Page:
While Bruce Nicholson is the one who apparently purposely abandoned the claim, Michael Thomas and the BRB were more than happy to carry on without notifying the widow that AIG’s appeal of her claim was unopposed.

The man I married was my prince charming.
We had grown up together.
High school sweethearts, we were married 17 ½ years.
I believe that if he had never gone over there he would still be
here today.
Something happened in Iraq.
He committed suicide the morning of July 16th, 2006
He left behind a lot of pain and two ruined lives.
I never dreamed I would be without him
and
my daughter without a father.

Our thoughts are with you today Barb

Posted in AIG and CNA, AWOL Medical Records, Civilian Contractors, Contractor Casualties and Missing, Defense Base Act, Defense Base Act Attorneys, Defense Base Act Insurance, Defense Base Act Law and Procedure, Defense Base Act Lawyers, Department of Labor, Dropping the DBA Ball, Iraq, KBR, LHWCA Longshore Harbor Workers Compesnation Act, Misjudgements, PTSD and TBI, Racketeering, T Christian Miller, Veterans, War Hazards Act | Tagged: , , , , , , , , , , , , , , , , , , | 3 Comments »

CNA’s Deadly Paper Games, Just another CNA DBA Suicide in the making

Posted by defensebaseactcomp on June 21, 2012

It is certainly going to have the desired result. 

They are going to kill him and it is going to be soon. 

Before the year is out I believe this man is going to commit suicide.

PTSD Claims to be Expedited

CNA’s Deadly Paper Games do not begin or end with this Injured War  Zone Contractor

Nearly 14 months to the day of a Department of Labor District Director signing an Order approved by an ALJ stating that CNA must provide medical for a  severely Injured War Zone Contractor’s injuries, the details of which were gagged…..

And 3 1/2 months after Injured War Zone Contractor asked the District Director to find them in Default for not doing so……..

CNA produces a stack of  FAXES supposedly sent to Injured War Zone Contractors Doctors stating that they have “re-approved” payment of diagnoses and treatment, most of which were never approved, ever, much less “re- approved”.  In fact for most of the Doctors CNA denied diagnoses and treatment for blast injuries for many years.

Several Doctors stated that yes they received a FAX but that it did not mean they accepted the approval and that it did not guarantee payment.  Payment would have to made in advance.  CNA’s reputation for non payment is no secret.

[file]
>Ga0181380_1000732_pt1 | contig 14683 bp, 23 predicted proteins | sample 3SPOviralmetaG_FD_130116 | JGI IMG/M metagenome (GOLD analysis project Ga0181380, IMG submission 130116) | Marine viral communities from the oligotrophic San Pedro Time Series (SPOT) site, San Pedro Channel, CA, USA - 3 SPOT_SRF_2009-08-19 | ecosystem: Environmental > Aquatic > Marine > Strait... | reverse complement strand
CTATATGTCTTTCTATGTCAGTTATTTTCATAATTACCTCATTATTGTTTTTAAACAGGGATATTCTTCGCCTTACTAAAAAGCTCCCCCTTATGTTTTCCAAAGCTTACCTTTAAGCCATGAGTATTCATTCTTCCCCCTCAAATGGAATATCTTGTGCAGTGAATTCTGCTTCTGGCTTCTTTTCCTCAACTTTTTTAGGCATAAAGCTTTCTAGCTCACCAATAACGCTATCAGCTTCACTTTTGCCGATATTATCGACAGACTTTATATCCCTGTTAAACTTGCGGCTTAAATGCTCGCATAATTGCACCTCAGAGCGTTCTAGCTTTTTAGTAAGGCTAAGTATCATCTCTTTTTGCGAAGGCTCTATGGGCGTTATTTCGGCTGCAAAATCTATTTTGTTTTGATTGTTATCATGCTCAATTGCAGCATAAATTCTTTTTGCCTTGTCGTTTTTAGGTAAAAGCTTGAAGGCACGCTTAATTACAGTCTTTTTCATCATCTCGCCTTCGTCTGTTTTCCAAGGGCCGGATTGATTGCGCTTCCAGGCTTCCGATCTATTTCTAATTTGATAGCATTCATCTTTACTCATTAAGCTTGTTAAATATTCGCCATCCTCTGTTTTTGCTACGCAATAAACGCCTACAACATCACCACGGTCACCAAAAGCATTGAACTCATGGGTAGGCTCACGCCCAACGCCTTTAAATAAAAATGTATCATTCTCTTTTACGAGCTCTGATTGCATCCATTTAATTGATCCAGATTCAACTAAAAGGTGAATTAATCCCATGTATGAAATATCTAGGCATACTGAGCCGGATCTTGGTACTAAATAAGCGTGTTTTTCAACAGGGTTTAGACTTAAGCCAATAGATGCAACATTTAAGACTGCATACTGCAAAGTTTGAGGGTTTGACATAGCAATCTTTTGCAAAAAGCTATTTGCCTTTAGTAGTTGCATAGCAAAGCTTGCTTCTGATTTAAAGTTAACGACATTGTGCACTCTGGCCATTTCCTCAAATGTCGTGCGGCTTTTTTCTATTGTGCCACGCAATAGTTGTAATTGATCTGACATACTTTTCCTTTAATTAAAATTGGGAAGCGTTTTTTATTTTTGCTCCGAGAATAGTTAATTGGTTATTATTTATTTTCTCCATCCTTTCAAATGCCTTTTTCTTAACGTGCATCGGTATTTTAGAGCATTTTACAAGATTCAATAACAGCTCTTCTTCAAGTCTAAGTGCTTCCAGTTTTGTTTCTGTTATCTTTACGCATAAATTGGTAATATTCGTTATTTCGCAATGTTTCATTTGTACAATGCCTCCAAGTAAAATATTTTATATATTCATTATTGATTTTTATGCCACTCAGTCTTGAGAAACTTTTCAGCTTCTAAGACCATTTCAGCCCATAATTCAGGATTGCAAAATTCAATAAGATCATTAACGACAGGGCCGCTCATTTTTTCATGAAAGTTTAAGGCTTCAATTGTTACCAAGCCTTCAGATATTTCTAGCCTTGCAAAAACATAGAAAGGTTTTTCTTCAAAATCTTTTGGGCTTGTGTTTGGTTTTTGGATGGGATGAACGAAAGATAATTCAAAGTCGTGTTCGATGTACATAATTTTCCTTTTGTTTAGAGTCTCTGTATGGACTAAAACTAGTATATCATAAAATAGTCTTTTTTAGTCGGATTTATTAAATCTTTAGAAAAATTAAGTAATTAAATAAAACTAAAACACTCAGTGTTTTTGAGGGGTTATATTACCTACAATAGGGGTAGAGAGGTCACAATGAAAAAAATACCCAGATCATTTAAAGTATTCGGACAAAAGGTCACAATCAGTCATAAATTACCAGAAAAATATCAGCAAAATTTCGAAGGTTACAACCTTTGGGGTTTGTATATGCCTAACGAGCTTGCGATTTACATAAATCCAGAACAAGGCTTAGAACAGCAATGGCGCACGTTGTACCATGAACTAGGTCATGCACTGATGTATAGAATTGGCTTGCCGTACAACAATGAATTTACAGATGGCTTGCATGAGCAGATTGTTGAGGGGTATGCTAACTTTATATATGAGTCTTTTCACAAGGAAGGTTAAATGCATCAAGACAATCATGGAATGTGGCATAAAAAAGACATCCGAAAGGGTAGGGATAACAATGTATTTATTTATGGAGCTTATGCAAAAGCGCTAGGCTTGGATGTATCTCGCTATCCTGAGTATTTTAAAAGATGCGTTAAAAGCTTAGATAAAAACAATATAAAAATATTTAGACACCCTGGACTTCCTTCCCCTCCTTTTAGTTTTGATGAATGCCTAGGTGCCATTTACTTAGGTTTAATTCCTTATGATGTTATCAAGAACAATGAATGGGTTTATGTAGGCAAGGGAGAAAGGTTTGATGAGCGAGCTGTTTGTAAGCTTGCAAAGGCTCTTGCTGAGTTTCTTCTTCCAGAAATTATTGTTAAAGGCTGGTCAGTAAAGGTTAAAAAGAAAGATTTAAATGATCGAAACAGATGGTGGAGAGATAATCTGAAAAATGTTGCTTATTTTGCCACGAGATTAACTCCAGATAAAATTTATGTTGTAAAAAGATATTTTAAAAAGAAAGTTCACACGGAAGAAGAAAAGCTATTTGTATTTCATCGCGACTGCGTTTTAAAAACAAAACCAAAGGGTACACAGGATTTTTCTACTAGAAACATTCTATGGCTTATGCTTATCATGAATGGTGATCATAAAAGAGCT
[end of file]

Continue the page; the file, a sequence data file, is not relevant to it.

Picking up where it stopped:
The rest of the doctors state that they never received “approval” at all.

Unemployed and otherwise uninsured Injured War Zone Contractor pays for some visits via credit card as they are so vital.  Doctor then sends a bill to CNA for payment despite not having received an approval,  which CNA refuses.  Injured War Zone Contractors scheduled visits are then cancelled due to non payment by CNA.

These are deadly games CNA plays in order to continue to deny medical even after a hard won order is produced.

And who do they claim is vague, ambiguous, and whose claims are not supported by Facts, or should we say FAX?

It must be the very well respected and credentialed doctors, or the Attorney, or the Injured War Zone Contractor

This negligent paper game continues despite a recent medical report from February stating:

“I do not understand the entire bureaucracy issue.  He tells me that CNA has written to us and that we are approved for Workers’ Compensation.  We have no record to that effect.  We are just not going to be paid and they are not going to authorize treatment.  Bureaucracies have their problems but this almost seems to be purposeful.

It is certainly going to have the desired result.  They are going to kill him and it is going to be soon.  Before the year is out I believe this man is going to commit suicide.

And he’ll be just another CNA DBA Suicide.

Note:   CNA’s response is to ask for an informal conference.  Several informal conferences, a settlement conference with a Judge, orders signed by a Judge and the District Director, and yet another informal conference after an 18 month default is even a consideration???  Let’s just run this out until the end of year and we won’t have to worry about this guy anyway!!!!

Posted in AIG and CNA, AWOL Medical Records, Civilian Contractors, Contractor Casualties and Missing, Defense Base Act, Defense Base Act Attorneys, Defense Base Act Insurance, Defense Base Act Law and Procedure, Defense Base Act Lawyers, Delay, Deny, Department of Labor, Dropping the DBA Ball, Hope that I die, Injured Contractors, Interviews with Injured War Zone Contractors, LHWCA Longshore Harbor Workers Compesnation Act, Political Watch, PTSD and TBI, Suicide, Uncategorized, Veterans | Tagged: , , , , , , , , , , , , , , , , , , , , | 6 Comments »

PTSD Casualty-Hidden war zone scars claim another soldier/civilian contractor’s life

Posted by defensebaseactcomp on June 5, 2012

Another Defense Base Act PTSD failure.

McIntosh took his own life in February in Harlingen, Texas. He was 35

Doug Robinson at Deseret News  June 5, 2012

Dale McIntosh stands with children in Central America. McIntosh did private security work in Iraq and Afghanistan.